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Free-living and symbiotic characterisation of carbon utilisation mutants in Rhizobium tropici CIAT899

Rogers, Talitha (2016) Free-living and symbiotic characterisation of carbon utilisation mutants in Rhizobium tropici CIAT899. Honours thesis, Murdoch University.

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Abstract

The reduction of atmospheric nitrogen (N2) to ammonia (N2 fixation) by bacteria (rhizobia) living symbiotically within legume root nodules contributes approximately 50% of the biosphere’s available nitrogen. This association provides the differentiated microsymbiont (the bacteroid) within the root nodule of the host legume a source of carbon in the form of malate. While studies suggest the oxidation of malate through the TCA cycle is essential for effective symbiotic N2 fixation in rhizobia, exactly how bacteroids balance their own biosynthetic requirements with the need to supply ATP and reductant to drive N2 fixation is currently unclear. However, this picture of bacteroid metabolism is limited to the detailed analysis of very few strains. Developing clearer explanations of how bacteroids power N2 fixation therefore requires analysis of a wider range of rhizobia, with particular focus on well-characterised strains with full genome sequences available that are also highly effective in N2 fixation on a legume host.

Rhizobium tropici CIAT899 is a highly effective N2-fixing microsymbiont of the grain legume Phaseolus vulgaris (common bean). R. tropici CIAT899 is the commercial inoculant for P. vulgaris production in many parts of the world and the genome of this strain was recently fully sequenced. Despite its significant role in agriculture, very little is known about the metabolism of R. tropici CIAT899 in symbiotic and free-living conditions, making it an ideal strain for further investigations.

The symbiotic and free-living metabolism of R. tropici CIAT899 was investigated using a combination of site-directed and random mutagenesis approaches. For the site directed approach, inactivation vectors pk19icdA and pJQ200SksucA were successfully created to target genes encoding the TCA cycle enzymes isocitrate dehydrogenase (icdA) and the E1 component of 2-oxogluarate dehydrogenase (sucA), respectively. However, isolation of icdA or sucA mutants was not achieved. In the case of icdA, the pk19icdA construct failed to suicide in CIAT899, making selection of CIAT899 icdA mutants impractical. For pJQ200SKsucA, although transconjugants were successfully isolated, subsequent analysis revealed the vector had most likely integrated non-specifically into the CIAT899 genome, with all transconjugants carrying intact copies of sucA.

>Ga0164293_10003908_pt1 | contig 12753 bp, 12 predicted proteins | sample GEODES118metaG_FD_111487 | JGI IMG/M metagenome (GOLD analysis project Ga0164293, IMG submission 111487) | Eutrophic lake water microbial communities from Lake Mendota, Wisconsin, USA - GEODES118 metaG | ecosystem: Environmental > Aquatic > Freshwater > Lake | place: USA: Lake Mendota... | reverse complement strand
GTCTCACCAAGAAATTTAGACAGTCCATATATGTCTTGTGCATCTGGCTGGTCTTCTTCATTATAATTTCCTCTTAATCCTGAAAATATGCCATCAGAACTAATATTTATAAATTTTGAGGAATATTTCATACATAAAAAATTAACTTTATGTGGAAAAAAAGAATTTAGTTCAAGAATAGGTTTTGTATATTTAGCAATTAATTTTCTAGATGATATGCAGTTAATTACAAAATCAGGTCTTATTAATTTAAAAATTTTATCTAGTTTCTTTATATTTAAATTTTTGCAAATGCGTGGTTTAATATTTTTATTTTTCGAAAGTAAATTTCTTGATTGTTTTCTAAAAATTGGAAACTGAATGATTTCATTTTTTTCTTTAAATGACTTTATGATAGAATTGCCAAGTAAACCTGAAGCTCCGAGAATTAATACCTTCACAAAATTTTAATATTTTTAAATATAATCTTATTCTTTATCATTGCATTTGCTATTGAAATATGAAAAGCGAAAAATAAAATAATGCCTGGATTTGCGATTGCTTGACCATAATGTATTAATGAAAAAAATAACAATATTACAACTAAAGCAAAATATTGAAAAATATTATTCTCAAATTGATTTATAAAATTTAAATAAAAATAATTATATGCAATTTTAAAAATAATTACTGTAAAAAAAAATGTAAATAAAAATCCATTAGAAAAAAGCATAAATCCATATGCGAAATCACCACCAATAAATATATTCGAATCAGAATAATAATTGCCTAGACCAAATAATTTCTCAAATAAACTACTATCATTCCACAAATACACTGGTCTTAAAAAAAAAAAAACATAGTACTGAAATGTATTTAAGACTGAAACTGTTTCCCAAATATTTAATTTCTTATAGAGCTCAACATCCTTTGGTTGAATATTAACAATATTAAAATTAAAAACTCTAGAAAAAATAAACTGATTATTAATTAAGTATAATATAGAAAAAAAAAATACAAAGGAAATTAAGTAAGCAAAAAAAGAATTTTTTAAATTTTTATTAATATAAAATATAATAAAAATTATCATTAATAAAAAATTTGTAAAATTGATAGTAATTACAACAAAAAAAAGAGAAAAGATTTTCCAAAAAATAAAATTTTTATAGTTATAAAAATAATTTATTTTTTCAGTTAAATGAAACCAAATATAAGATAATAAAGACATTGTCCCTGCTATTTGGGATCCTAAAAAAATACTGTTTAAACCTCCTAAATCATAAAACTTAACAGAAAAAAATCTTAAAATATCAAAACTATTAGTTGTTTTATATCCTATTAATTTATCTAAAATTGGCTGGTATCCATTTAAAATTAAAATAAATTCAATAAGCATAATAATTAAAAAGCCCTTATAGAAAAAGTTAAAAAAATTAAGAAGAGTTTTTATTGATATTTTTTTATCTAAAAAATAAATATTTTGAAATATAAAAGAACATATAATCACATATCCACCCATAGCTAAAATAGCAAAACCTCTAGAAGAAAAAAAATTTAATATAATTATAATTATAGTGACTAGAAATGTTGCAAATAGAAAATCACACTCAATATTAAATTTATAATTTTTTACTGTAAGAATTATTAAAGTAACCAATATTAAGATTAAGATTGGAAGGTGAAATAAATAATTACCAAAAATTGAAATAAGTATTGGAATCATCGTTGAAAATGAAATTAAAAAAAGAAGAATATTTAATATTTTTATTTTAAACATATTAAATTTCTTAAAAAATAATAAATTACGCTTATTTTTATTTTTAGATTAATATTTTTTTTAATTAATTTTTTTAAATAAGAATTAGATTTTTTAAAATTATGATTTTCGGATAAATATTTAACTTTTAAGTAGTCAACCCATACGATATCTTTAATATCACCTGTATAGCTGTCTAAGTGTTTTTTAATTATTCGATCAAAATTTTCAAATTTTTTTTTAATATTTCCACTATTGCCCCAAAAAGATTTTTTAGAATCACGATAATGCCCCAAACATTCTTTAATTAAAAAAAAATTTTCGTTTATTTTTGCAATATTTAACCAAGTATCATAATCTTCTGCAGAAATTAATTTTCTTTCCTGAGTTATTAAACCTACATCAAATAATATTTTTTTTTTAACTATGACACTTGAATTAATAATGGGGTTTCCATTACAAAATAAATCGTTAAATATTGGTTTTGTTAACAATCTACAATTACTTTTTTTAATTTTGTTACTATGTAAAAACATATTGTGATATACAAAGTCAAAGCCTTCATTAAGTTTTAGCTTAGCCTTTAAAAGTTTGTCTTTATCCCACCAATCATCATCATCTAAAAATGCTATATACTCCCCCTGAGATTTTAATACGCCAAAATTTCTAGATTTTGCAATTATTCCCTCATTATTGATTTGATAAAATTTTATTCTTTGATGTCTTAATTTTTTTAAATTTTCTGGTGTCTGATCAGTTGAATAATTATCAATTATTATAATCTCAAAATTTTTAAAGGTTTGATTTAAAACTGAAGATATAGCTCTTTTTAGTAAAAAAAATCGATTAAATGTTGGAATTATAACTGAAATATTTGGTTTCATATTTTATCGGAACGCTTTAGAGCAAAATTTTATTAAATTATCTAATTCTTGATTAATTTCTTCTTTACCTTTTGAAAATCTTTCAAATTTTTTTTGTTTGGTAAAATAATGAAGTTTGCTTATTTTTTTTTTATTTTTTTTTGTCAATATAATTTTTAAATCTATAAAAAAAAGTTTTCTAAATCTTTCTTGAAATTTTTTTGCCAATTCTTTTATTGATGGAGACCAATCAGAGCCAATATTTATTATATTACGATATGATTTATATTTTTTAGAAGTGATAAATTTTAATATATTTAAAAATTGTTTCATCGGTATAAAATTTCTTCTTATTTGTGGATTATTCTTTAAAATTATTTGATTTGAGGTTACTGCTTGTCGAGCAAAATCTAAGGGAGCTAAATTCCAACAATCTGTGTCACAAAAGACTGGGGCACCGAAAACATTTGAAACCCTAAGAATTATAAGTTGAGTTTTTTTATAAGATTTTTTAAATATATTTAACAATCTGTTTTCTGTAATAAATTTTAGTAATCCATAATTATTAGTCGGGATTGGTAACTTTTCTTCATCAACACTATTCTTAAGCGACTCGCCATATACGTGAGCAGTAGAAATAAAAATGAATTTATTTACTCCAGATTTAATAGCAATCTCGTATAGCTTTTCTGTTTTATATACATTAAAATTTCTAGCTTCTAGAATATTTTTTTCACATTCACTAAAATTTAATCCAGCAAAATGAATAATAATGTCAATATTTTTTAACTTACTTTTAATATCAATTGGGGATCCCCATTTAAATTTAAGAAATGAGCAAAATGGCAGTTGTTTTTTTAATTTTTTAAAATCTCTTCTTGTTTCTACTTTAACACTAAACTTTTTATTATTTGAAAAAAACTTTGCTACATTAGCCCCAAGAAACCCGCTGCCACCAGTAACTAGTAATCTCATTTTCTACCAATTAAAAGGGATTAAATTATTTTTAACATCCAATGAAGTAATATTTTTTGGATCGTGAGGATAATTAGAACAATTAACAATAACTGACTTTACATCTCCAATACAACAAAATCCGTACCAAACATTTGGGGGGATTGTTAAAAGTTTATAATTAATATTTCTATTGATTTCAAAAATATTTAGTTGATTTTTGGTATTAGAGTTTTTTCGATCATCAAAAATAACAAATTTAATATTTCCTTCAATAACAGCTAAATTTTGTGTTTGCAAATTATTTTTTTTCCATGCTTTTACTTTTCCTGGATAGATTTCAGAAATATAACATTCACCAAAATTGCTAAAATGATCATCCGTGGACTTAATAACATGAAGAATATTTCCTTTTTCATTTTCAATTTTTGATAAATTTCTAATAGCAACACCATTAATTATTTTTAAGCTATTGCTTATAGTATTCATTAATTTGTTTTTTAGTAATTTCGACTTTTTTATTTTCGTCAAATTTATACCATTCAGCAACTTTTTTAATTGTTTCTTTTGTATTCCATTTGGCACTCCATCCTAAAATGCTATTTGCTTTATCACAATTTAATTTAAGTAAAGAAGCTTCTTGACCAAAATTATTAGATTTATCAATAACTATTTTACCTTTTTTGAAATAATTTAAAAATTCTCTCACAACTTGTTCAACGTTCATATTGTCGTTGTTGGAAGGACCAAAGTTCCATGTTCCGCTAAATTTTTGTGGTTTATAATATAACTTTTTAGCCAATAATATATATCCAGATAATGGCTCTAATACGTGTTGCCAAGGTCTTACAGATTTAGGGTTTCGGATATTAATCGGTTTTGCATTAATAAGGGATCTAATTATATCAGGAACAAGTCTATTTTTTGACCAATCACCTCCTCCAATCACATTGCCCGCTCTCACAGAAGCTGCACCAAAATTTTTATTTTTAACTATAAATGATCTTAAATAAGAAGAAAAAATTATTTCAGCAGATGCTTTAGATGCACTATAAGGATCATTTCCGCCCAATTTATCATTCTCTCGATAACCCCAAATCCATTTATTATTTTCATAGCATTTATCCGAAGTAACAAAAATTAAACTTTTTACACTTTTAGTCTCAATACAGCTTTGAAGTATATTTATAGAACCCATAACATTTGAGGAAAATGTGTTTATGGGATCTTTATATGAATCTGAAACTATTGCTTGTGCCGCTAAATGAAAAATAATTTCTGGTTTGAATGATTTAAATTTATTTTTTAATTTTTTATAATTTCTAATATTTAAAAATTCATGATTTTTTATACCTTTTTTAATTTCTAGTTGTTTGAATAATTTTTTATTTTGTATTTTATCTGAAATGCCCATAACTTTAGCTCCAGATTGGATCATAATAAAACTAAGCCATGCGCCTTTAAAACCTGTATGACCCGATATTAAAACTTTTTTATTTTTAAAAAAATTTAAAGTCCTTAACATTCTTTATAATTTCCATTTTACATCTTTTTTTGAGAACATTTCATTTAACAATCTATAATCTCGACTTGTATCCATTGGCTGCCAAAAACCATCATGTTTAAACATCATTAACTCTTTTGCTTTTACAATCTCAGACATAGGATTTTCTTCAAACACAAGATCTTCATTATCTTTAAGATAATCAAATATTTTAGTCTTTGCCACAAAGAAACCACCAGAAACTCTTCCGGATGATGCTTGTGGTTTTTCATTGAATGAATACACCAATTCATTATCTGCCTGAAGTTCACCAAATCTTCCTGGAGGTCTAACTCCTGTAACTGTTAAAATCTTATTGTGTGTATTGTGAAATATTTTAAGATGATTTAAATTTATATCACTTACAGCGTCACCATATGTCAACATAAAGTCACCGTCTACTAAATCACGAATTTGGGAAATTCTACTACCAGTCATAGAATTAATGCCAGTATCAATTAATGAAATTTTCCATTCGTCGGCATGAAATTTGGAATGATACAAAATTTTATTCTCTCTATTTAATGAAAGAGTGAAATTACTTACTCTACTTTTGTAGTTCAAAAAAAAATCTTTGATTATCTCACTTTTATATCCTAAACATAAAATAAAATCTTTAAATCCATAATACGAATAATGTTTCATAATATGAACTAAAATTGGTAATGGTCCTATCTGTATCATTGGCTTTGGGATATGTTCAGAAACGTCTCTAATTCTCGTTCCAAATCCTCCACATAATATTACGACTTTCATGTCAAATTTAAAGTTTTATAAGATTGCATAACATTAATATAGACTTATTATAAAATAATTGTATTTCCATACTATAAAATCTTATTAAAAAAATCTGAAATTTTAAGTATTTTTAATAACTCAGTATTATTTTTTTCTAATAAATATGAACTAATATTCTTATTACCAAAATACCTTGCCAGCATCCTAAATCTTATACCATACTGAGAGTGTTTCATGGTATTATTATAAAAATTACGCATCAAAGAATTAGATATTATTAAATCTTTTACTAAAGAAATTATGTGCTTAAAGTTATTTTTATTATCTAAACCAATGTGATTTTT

For the random mutagenesis approach, a total of 3,200 CIAT899 mutants carrying the mTn5-GNm were screened for growth defects on minimal media with glucose, succinate, arabinose or pyruvate as sole carbon sources. From this, 20 mutants were isolated which were further categorised into six different classes based on their confirmed growth phenotypes. To assess the effect of these mutations on symbiotic performance, 13 mutants were selected and inoculated onto P. vulgaris in a glasshouse trial. Two strains, M2A2 and M4A1 produced significantly reduced mean shoot dry weights compared to wild-type CIAT899 on this host. Nested PCR and subsequent Sanger sequencing revealed the M4A1 mutation to be in the pyrB gene (RTCIAT899_CH07120), encoding the putative aspartate carbamoyltransferase catalysing an integral step pyrimidine biosynthesis. For M2A2, sequencing revealed the insertion to be in phaC (RTCIAT899_RS07985). The phaC gene encodes poly-β- hydroxybutyrate (PHB) synthase (polymerase) catalysing the final step in the synthesis of this polymer.

This is the first study to report a pyrB mutation in a rhizobial species and a phaC mutation resulting in a dramatic reduction in N2 fixation on P. vulgaris. While further work is required to rule-out the involvement of secondary mutations or polar-effects on downstream genes, the results presented here are likely to form the basis of future studies on bacteroid metabolism. In particular, the phaC mutant, if confirmed, may help explain how bacteroids balance their biosynthetic and N2 fixation requirements, leading to a better understanding of the metabolic determinants of symbiotic N2 fixation.

Publication Type: Thesis (Honours)
Murdoch Affiliation: School of Veterinary and Life Sciences
Supervisor: Terpolilli, Jason and Reeve, Wayne
URI: http://researchrepository.murdoch.edu.au/id/eprint/35216
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